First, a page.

Q. About a month ago, I applied to rent an apartment in a co-op building.  The landlord and I agreed that I could move-in by the first of the month, but the co-op board apparently hasn’t approved my application and hasn’t even offered me a board interview yet. 

Now I’m worried that I will have no place to live when my current lease ends this week and I just want my money back.  What can I do?

 A. At this point, you likely have little choice but to wait for the co-op to reach a decision on your application. 

When a prospective tenant applies to sublease an apartment in a co-op, the shareholder and new tenant enter into a binding lease agreement.  That lease is contingent upon the co-op board’s approval, but there generally isn’t a time frame stated during which the co-op is required to make a decision. 

Unfortunately, your new landlord cannot guarantee that you can move-in on a specific date because your right to do so is the subject to approval of your application, which is ultimately subject to the board members’ schedules.  Some boards only meet once a month to discuss new applications.  Further, everything from holidays to board member vacations can delay the setting of interview dates.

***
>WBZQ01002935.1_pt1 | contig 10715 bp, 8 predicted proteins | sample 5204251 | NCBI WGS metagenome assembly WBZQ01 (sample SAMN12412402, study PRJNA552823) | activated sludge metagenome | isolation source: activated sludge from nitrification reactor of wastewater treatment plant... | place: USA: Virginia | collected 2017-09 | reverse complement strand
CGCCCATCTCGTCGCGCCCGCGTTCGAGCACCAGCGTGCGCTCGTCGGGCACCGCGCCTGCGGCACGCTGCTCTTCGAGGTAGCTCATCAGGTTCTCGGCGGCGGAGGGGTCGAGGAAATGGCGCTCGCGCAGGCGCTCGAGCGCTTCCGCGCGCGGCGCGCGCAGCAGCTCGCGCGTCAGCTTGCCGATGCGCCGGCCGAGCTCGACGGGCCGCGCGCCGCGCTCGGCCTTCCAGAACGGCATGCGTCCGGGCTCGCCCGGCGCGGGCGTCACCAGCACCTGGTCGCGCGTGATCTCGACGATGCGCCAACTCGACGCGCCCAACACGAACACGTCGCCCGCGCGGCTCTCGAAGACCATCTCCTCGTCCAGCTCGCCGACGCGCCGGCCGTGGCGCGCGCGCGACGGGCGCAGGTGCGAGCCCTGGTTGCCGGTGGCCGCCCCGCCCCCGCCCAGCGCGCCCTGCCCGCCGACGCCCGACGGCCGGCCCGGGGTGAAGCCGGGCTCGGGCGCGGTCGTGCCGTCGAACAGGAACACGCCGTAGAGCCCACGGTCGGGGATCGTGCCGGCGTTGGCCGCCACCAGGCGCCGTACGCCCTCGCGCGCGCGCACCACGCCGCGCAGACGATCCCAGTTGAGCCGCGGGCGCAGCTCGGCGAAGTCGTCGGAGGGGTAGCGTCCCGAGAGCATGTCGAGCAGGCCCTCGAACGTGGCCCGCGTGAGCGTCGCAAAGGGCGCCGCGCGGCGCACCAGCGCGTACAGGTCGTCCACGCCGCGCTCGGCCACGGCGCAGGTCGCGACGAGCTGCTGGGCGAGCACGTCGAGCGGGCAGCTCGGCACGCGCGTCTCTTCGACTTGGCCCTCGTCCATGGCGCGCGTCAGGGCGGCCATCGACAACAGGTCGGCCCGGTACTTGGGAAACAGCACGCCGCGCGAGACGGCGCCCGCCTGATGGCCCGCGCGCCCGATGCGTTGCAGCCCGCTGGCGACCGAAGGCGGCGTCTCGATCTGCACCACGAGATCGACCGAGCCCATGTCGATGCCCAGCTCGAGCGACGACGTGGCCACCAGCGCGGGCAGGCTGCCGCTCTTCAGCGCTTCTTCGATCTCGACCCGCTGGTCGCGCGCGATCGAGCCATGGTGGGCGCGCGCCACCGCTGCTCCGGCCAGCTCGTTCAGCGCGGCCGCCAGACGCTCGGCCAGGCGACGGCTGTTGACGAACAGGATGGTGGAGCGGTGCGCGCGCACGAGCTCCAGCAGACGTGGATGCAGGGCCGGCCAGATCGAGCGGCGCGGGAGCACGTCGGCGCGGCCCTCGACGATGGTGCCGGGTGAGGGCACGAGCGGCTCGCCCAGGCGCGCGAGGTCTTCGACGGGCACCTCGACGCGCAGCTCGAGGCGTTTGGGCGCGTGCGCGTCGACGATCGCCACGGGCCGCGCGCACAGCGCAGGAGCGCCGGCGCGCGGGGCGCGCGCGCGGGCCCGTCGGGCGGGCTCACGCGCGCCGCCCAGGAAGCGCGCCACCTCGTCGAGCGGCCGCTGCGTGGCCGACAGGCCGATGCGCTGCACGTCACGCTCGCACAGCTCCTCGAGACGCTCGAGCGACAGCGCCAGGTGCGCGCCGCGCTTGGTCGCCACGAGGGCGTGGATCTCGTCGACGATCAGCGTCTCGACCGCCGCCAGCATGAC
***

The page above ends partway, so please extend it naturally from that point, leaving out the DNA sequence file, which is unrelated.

When applying to rent an apartment in a co-op it’s a good rule of thumb to expect that you will not be able to move-in for 45-60 days. 

It is possible to add a rider provision to the lease permitting you to terminate the agreement if the board has not issued an approval of the application after “x” amount of days.  However, it will likely be difficult to get a landlord to agree, as the apartment would need to return to market after having been an active listing, securing a tenant, and waiting all the way until the termination date only to lose that tenant and start over after losing three two to four months of rental income in the process. 

Of course many times the approval (or denial) comes quickly, but there are just no guarantees. 

This inconvenience is usually offset by the advantages to renting a co-op--the primary one being that they tend to be priced lower than comparable apartments in condo or rental buildings.  This is because there are often issues that prospective tenants may not wish to deal with – board interviews, expensive application fees, limits on the number of years that you can rent the apartment, etc. – that the owner will need to compensate for by lowering the asking rent.      

 



Mike Akerly
 is a New York City real estate attorney, landlord, and real estate broker. He is also the publisher of the Greenwich Village blog VillageConfidential.     

 

 

See more Rent Coach.

Related:

Serial Renter: Tips for renting a non-rental

 

Note: BrickUnderground articles occasionally include Featured Partners and Resource Directory members when their expertise is relevant to the story.

About:

Rent Coach Mike Akerly is a NYC real estate attorney, landlord, real estate broker, and the publisher of the Greenwich Village blog VillageConfidential.